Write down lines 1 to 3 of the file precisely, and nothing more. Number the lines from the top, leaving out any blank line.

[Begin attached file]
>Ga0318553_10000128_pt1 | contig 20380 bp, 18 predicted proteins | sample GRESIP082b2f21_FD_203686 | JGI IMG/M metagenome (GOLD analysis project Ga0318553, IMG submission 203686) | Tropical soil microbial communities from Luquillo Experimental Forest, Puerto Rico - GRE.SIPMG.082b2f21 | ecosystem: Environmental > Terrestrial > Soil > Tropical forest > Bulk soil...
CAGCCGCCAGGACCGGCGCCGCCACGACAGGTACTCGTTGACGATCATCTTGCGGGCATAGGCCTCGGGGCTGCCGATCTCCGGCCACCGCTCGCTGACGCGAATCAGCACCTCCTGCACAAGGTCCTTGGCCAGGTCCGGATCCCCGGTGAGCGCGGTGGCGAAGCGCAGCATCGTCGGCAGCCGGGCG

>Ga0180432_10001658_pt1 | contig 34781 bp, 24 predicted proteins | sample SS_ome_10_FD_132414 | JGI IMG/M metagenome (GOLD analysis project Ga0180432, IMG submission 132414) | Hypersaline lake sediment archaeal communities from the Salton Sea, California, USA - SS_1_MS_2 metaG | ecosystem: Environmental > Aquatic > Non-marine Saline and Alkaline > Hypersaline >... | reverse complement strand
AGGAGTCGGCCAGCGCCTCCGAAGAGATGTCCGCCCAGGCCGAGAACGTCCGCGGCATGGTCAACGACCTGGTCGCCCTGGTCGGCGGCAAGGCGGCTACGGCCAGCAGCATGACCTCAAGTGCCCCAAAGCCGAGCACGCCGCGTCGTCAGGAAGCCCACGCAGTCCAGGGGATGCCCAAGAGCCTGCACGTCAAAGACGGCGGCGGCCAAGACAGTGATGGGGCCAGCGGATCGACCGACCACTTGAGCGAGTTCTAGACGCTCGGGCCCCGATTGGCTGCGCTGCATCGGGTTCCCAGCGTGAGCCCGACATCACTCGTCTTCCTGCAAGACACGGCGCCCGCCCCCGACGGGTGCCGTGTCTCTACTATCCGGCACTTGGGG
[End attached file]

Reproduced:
>Ga0318553_10000128_pt1 | contig 20380 bp, 18 predicted proteins | sample GRESIP082b2f21_FD_203686 | JGI IMG/M metagenome (GOLD analysis project Ga0318553, IMG submission 203686) | Tropical soil microbial communities from Luquillo Experimental Forest, Puerto Rico - GRE.SIPMG.082b2f21 | ecosystem: Environmental > Terrestrial > Soil > Tropical forest > Bulk soil...
CAGCCGCCAGGACCGGCGCCGCCACGACAGGTACTCGTTGACGATCATCTTGCGGGCATAGGCCTCGGGGCTGCCGATCTCCGGCCACCGCTCGCTGACGCGAATCAGCACCTCCTGCACAAGGTCCTTGGCCAGGTCCGGATCCCCGGTGAGCGCGGTGGCGAAGCGCAGCATCGTCGGCAGCCGGGCG

>Ga0180432_10001658_pt1 | contig 34781 bp, 24 predicted proteins | sample SS_ome_10_FD_132414 | JGI IMG/M metagenome (GOLD analysis project Ga0180432, IMG submission 132414) | Hypersaline lake sediment archaeal communities from the Salton Sea, California, USA - SS_1_MS_2 metaG | ecosystem: Environmental > Aquatic > Non-marine Saline and Alkaline > Hypersaline >... | reverse complement strand